Fermi Paradox

Enrico Fermi (1901–1954)

Our universe is vast beyond imagination. Really, you cannot imagine how vast it is. If you look into the night sky in perfect conditions you might be able to see about 2,500 stars, but that is only 0.000001 of the stars in the Milky Way. There are between 100 and 400 billion stars in our galaxy and about the same number of galaxies in the observable universe. Thus there are about 1023 total stars or 100000000000000000000000 stars in the observable universe. For every grain of sand on earth, there are 10,000 stars out there! If you don’t think that is a lot go to the beach, play in the sand, and look around.

And these are just stars. If our star, the Sun, is typical in having 8 planets then our galaxy alone contains something like 2 trillion planets! Now we don’t know what percentage of those stars are sunlike but if we go with a conservative estimate of 5% and the lower end for the number of stars, 1022 then there are about 500 quintillion or 500 billion billion sun-like stars!

Now if we go with the most recent conservative estimate of how many of those sun-like stars are orbited by Earth-like planets, around 22%, that leaves us with 100 billion billion Earth-like planets! A hundred Earth-like planets for every grain of sand on Earth. Now if only 1% of those Earth-like planets orbiting sun-like stars developed life and if only 1% of those planets developed intelligent life then there would be 10 quadrillion or 10 million billion intelligent civilizations in the observable universe! In our galaxy alone there would be 100,000 intelligent civilizations.

All of this caused the physicist Enrico Fermi to ask, why haven’t we encountered beings from other worlds? 

The fact is that SETI (Search for Extraterrestrial Intelligence) has never picked up a single radio wave or any other form of contact. If you don’t think this is surprising consider that there are older stars with far older Earth-like planets on which more advanced civilizations could have developed. They could be civilizations that have harnessed all the energy of their planet or the star or their entire galaxy if they were sufficiently advanced.  If so they would have seemingly colonized the entire galaxy. Some scientists have hypothesized that civilizations could create self-replicating machinery that colonizes the entire galaxy in around 4 million years.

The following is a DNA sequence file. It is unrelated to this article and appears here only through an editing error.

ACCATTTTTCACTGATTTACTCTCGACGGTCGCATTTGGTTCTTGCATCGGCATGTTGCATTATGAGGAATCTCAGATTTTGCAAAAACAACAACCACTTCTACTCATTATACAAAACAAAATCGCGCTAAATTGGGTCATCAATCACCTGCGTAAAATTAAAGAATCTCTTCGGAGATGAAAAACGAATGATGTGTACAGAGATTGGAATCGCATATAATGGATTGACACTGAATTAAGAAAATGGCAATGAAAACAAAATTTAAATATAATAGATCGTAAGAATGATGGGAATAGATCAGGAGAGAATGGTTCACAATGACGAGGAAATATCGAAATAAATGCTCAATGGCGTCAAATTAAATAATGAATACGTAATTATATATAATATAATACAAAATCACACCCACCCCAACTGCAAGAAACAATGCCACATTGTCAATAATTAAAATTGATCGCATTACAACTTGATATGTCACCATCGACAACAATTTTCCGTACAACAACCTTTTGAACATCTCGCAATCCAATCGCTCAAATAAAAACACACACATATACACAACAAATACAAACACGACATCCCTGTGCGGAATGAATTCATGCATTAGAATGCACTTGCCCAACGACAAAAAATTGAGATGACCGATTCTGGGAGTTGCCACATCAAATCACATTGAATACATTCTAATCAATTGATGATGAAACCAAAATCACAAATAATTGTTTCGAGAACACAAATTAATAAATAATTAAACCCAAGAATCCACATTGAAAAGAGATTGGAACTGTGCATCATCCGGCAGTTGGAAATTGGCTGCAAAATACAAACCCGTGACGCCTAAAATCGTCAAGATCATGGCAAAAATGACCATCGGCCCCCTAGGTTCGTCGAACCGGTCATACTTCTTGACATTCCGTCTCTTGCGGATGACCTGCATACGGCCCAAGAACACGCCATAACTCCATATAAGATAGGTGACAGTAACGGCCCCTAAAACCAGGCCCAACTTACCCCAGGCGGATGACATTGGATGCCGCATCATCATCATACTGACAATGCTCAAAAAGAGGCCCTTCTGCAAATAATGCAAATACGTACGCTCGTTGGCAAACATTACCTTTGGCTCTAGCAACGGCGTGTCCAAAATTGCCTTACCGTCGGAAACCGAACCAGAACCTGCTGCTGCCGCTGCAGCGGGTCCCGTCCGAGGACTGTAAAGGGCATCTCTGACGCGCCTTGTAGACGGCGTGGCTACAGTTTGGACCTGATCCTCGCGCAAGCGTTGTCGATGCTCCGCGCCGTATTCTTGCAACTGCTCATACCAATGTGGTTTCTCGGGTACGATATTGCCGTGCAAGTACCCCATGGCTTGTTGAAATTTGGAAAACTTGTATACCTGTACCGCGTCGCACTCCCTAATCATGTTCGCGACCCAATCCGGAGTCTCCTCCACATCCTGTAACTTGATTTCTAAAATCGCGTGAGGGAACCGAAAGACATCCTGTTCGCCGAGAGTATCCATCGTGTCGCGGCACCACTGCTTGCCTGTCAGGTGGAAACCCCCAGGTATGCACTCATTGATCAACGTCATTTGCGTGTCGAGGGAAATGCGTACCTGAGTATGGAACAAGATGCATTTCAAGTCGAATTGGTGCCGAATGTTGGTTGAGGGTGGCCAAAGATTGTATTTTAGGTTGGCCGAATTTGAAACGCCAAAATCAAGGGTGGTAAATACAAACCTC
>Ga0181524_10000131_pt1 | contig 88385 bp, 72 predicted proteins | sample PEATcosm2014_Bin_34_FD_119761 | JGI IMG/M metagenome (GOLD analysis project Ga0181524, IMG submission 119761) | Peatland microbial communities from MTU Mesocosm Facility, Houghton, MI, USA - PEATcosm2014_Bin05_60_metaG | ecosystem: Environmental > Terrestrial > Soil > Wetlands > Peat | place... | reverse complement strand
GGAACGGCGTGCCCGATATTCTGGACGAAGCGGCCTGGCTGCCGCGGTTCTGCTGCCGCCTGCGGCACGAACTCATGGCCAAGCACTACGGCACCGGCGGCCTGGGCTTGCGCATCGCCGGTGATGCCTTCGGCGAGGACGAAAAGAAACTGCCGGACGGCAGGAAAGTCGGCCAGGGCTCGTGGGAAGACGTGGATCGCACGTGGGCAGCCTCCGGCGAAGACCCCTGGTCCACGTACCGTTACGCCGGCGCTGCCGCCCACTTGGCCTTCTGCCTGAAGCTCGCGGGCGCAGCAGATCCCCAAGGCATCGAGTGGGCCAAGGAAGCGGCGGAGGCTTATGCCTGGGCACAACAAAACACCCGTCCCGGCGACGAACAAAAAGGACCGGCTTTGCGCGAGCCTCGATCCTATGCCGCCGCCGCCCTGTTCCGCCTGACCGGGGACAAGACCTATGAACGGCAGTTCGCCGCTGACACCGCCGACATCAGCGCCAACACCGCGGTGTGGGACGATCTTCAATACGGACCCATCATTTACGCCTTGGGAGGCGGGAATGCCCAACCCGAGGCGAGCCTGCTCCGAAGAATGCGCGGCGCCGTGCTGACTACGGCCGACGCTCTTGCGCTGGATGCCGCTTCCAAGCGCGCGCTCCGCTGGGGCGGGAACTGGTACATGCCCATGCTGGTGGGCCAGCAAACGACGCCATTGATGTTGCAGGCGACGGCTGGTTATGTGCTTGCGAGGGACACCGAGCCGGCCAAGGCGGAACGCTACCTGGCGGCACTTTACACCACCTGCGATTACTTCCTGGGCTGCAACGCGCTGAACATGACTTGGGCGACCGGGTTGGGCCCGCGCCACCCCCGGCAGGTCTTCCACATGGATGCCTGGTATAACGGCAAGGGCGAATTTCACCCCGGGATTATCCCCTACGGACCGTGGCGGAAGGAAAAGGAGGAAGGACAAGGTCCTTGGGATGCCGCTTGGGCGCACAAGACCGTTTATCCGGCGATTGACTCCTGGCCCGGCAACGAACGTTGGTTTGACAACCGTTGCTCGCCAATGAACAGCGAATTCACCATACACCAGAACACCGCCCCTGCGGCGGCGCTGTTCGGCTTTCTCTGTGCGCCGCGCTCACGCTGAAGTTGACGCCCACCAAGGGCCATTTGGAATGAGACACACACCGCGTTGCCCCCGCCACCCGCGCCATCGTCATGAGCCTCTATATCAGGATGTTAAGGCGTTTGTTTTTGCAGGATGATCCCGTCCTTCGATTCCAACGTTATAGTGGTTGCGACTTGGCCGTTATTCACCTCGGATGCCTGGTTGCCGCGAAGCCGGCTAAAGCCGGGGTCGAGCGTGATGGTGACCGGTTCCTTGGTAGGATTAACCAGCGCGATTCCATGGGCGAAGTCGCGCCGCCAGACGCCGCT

Source: Scientific American: “Where Are They”

And if only 1% of intelligent life survives long enough to become a potentially galaxy-colonizing civilization, there would still be 1,000 of those types of civilizations in our galaxy alone. So again, why haven’t we seen or heard from them? Where is everybody? This is the Fermi Paradox.


Here are a few of the explanations proposed to explain the paradox:

1) Higher civilizations are rare. Maybe something dooms them as they advance. Perhaps only a few of them have managed to surpass whatever it is that dooms civilizations and thus they have not spread out through the galaxy.

2) Higher civilizations don’t exist. We are the only civilization that has avoided destruction so far and may soon destroy ourselves too.

3)  Higher civilizations visited Earth before we were here or before we had ways to record the visit.

4) Higher civilizations have colonized the galaxy but not our part of it.

5) Higher civilizations are not interested in colonization.

6) Higher civilizations know better than to broadcast their existence since there are predator civilizations out there.

7) There is one higher predator civilization that has exterminated all other civilizations.

8) Higher civilizations are out there but we don’t know how to perceive them.

9) Higher civilizations are observing us now but don’t want us to know. Perhaps they abide by the “Prime Directive” of Star Trek’s Federation.

10) We are wrong about reality; the universe is not vast in space and time.

I have no idea if any of these hypotheses are true (or if some other hypothesis explains the paradox.) What I do know is that our ignorance humbles me. The universe is not only bigger than we can imagine but probably stranger than we can imagine as well. As Xenophanes said long ago, “All we have is but a woven web of guesses.” And for those who cannot tolerate uncertainty and ambiguity, there is always fanatical ideology. As for me I’ll accept uncertainty and reject fanaticism, thereby living with integrity.


Note – This post relies heavily on and was inspired by an article published here at the website “Wait But Why?

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7 thoughts on “Fermi Paradox